By allowing ads to appear on this site, you support the local businesses who, in turn, support great journalism.
Car break-ins plague area
Placeholder Image
Auto burglaries continue to plague this area. Business parking lots, neighborhoods and industrial areas all seem to be affected by a significant number of auto burglaries. During the first six months of 2008, thefts were up by 2.6 percent as compared to the same period in 2007. This is a relatively small increase, but it is a clear signal of an upcoming, upward trend in future months. Now is the time to deal with the problem before it becomes unmanageable.

First, it is important to clarify the term "auto burglary." It means the theft of property from a locked vehicle, constituting a felony crime. An unlocked vehicle, from a legal perspective, cannot be burglarized. So, if a person leaves a wallet in an unlocked vehicle, and the wallet gets stolen, the crime is a misdemeanor unless the value of it ($400 or more) is high enough to make it a felony grand theft case.

Property crime is generally a problem throughout this state, owing to such things as early prisoner releases, insufficient number of parole agents to supervise the many parolees circulating throughout our communities, the depressed economy plays a role, unemployment contributes and the drug situation plays no small part in this situation. What this means for the average citizen is that you have to be cautious; more so than in the past. You have to assume that valuables left in you car are like a thief magnet. Therefore, the most simple and effective step to take for auto burglary prevention is to remove valuables from your vehicle anytime it is unoccupied. Purses, especially, are an obvious target for thieves.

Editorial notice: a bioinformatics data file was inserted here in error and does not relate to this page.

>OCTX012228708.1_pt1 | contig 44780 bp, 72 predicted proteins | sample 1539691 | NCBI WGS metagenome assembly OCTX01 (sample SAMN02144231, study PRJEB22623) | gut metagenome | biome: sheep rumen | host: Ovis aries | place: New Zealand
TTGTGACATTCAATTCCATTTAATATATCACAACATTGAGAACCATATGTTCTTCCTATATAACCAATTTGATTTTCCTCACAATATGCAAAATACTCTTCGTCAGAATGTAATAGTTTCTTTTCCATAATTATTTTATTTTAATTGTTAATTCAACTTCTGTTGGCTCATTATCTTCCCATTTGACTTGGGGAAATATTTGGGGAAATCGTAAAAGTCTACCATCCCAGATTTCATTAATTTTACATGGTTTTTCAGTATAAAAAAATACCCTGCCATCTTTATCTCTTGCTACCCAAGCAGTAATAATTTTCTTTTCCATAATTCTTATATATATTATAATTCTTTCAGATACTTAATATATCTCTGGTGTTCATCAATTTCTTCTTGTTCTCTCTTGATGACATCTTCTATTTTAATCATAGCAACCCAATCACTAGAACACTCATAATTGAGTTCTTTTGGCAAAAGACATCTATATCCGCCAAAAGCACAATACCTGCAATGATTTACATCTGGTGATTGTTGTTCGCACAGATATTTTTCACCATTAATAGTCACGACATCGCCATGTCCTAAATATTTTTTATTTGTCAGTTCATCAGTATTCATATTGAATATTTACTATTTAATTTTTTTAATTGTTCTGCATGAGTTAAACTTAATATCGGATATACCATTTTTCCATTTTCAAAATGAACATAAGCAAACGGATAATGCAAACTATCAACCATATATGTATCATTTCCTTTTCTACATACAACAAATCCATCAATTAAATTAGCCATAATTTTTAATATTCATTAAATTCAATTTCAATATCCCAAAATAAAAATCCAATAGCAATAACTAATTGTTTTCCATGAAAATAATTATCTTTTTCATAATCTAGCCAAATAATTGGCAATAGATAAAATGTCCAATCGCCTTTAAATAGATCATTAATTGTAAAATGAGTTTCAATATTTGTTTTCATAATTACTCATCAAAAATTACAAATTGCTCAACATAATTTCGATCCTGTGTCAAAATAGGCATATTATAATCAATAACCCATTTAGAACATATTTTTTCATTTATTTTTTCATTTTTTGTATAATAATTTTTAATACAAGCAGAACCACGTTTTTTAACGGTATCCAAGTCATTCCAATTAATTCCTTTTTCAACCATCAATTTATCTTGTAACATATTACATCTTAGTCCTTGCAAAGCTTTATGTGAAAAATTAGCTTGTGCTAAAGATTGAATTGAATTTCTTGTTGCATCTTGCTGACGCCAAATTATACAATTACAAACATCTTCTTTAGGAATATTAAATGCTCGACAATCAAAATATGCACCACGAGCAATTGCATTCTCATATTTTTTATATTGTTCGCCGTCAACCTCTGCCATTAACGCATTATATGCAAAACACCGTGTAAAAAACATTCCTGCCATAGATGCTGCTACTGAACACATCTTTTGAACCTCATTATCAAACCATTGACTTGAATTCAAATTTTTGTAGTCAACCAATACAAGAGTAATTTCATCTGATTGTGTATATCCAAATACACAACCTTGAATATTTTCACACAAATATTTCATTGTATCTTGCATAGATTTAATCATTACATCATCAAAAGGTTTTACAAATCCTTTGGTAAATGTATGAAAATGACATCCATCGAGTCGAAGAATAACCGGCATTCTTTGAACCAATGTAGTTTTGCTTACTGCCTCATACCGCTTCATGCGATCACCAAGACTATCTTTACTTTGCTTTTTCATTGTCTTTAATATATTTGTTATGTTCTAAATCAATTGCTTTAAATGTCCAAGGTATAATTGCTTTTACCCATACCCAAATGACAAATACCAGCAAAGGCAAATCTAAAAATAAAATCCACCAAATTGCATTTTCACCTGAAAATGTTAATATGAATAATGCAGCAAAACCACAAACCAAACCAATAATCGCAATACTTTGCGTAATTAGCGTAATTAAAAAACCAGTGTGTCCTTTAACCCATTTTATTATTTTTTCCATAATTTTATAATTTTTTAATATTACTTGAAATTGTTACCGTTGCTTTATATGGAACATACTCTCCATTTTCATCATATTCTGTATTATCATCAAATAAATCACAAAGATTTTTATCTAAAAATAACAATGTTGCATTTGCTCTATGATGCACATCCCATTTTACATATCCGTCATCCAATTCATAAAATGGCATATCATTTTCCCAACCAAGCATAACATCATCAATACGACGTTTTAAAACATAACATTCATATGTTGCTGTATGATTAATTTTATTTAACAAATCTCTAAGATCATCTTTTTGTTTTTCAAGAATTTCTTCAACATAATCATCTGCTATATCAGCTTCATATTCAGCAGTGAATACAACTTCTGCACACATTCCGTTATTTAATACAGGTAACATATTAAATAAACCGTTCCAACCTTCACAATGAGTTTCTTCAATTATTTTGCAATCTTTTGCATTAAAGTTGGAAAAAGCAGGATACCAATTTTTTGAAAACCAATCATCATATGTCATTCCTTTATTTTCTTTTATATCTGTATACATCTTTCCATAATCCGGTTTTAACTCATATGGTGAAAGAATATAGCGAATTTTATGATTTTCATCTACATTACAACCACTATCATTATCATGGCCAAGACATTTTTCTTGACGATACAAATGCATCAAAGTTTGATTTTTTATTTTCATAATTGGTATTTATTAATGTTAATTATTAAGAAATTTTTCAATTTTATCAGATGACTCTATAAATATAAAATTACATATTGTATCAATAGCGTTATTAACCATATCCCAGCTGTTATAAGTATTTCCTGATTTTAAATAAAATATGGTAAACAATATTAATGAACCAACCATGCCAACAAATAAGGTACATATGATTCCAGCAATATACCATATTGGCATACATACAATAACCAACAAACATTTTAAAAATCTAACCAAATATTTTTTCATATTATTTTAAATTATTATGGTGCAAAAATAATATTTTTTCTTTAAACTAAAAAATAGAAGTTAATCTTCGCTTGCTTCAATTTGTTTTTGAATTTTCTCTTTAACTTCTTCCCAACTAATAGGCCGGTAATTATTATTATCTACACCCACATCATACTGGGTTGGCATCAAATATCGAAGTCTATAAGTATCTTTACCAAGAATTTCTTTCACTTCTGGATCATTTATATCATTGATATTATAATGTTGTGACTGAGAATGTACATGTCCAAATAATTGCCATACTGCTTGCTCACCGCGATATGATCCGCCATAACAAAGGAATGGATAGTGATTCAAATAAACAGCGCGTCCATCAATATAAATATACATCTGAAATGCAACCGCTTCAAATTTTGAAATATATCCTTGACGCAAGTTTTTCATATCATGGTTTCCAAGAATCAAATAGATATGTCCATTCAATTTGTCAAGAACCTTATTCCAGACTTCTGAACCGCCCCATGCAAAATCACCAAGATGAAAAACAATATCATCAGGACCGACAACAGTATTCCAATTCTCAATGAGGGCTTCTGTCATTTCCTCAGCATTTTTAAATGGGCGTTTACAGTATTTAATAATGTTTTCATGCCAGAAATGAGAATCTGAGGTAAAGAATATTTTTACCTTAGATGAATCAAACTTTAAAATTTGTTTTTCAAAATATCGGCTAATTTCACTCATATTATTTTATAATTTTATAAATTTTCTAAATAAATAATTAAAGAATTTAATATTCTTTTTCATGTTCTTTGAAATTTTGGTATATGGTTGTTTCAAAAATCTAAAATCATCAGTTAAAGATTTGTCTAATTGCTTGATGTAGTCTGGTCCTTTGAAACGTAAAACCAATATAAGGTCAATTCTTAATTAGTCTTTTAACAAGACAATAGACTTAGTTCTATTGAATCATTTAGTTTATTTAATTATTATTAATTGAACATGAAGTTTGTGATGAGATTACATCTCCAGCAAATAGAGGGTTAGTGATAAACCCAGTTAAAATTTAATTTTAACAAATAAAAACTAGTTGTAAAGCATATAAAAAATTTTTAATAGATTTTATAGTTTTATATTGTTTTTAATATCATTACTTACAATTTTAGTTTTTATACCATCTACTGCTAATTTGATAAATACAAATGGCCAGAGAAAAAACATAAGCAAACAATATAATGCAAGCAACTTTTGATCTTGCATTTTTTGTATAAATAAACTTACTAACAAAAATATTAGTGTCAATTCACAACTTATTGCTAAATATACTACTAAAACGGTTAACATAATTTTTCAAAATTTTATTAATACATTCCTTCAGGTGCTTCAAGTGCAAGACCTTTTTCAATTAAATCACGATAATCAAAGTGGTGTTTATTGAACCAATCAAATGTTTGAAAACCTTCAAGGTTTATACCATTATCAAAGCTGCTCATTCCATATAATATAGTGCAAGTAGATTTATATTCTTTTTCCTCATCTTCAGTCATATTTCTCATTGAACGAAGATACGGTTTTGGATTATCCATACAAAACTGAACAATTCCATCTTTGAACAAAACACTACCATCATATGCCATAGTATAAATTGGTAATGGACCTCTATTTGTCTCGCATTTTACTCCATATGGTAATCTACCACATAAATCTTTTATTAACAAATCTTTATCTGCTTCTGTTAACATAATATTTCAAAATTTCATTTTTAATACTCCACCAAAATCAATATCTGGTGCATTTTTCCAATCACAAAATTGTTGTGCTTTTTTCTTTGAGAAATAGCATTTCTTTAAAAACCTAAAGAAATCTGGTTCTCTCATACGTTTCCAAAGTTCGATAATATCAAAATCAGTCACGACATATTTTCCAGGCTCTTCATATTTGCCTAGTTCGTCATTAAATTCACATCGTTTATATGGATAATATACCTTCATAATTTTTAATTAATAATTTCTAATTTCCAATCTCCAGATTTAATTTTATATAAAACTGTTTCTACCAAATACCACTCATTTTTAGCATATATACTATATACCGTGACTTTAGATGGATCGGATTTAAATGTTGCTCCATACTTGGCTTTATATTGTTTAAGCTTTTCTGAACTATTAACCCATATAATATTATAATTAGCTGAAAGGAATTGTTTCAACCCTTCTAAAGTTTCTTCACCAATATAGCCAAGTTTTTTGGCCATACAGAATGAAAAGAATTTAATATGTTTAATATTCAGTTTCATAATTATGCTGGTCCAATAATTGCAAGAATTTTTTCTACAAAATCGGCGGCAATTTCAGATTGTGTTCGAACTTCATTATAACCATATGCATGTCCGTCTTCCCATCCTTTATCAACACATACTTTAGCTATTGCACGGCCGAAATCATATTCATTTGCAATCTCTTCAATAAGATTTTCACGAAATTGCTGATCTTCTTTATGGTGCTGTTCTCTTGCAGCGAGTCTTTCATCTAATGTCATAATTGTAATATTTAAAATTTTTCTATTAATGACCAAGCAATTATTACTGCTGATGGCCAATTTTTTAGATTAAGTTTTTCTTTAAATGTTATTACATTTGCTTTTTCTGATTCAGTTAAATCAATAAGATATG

People unwittingly leave purses in unattended cars thinking that they are safe there. To make matters worse, the purses are left in plain sight. A thief needs only a few seconds to break a window to gain entry and steal the purse and any other items of value. Music CDs, jewelry, cell phones, valuable sound systems, coins, currency, sunglasses and most anything else of value are subject to an auto thief's attention. The best advice I can offer is for everyone to assume that, if valuables are left in an unattended car, they will be stolen. And it is not just the loss of the valuables contained within the vehicle -- the damage done to windows and surrounding window and door structure often cost more to repair than the value of the stolen property.

Many retail locations now employ security personnel to assist with parking lot safety and crime prevention. They seem to help in great measure. Regardless of a security presence or not, motorists should assume that, when they park their cars, someone is watching and waiting to break into their cars. Thieves watch as you place valuables the trunk, or when you attempt to cover items with a coat to keep them out of sight. This is why it is best keep your valuables with you and not take a chance with fate. Try to find safe, well-lit areas to park your cars. As neighbors, help out by keeping an eye on each others' cars and homes, being sure to report suspicious people and vehicles without delay.

It is true that the situation we are now in is shameful, intolerable and a very bad reflection on the condition of our society. Prevention is an immediate step we can take to impact the problem of thievery in our communities, but the real solution lies with reversing the trends of a deteriorating society.